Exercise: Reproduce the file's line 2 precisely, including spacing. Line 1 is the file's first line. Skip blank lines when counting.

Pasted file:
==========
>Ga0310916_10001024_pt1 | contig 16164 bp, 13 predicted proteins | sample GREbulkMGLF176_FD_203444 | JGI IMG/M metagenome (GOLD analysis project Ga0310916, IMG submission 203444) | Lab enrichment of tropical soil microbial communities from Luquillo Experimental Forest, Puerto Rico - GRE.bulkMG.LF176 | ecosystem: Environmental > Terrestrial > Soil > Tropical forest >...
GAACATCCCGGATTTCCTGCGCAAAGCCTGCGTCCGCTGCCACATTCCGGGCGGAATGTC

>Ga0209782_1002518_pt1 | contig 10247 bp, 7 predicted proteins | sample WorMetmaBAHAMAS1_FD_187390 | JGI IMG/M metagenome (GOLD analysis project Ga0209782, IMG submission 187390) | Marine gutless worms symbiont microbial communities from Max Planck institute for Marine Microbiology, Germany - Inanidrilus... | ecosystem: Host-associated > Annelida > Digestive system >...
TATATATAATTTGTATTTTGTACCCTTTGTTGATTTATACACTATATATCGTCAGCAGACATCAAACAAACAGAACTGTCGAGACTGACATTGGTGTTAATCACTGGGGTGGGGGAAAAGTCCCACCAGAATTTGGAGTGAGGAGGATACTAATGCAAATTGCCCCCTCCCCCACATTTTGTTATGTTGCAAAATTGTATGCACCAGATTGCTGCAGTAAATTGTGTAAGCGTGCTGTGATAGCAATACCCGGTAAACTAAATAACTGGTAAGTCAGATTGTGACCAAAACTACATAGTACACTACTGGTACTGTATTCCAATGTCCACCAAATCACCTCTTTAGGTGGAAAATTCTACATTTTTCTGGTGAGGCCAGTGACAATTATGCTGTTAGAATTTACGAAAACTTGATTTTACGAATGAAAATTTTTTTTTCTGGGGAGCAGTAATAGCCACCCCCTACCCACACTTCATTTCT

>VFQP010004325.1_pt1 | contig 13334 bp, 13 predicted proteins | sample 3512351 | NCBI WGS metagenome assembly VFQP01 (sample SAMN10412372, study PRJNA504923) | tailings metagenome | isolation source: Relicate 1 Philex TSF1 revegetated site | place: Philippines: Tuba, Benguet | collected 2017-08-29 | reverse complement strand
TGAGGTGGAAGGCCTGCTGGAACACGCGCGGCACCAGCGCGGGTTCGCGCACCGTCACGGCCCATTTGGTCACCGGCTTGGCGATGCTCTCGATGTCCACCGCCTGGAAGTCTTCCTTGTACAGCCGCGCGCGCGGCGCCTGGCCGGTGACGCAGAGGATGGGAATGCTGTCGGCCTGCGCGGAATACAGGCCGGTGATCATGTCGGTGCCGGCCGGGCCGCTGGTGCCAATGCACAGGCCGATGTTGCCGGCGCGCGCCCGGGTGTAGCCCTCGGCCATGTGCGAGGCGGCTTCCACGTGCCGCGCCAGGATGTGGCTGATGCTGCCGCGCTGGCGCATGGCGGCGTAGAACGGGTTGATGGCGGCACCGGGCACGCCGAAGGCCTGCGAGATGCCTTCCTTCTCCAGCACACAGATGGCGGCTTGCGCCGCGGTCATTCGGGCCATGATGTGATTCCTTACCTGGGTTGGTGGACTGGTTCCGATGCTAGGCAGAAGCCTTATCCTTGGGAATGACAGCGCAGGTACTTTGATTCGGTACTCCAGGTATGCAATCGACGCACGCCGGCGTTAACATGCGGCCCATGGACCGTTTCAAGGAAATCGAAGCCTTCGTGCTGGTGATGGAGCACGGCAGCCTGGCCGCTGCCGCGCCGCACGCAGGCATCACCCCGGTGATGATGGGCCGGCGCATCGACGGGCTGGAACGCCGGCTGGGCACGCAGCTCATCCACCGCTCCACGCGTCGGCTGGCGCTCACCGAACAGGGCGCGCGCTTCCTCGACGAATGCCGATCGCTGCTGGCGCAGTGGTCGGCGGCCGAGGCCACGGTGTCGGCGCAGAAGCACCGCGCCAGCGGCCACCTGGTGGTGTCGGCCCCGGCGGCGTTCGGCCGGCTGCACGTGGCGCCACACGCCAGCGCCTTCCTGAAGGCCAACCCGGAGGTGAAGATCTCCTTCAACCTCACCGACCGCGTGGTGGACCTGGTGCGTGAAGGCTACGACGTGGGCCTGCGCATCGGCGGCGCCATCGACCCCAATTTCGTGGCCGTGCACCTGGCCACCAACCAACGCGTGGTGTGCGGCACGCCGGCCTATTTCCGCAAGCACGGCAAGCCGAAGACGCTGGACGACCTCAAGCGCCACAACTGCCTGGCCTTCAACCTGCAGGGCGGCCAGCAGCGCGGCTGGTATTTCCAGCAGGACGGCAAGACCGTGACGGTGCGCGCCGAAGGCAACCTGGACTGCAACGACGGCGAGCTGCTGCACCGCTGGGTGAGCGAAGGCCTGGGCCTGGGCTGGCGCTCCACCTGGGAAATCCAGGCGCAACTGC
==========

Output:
GAACATCCCGGATTTCCTGCGCAAAGCCTGCGTCCGCTGCCACATTCCGGGCGGAATGTC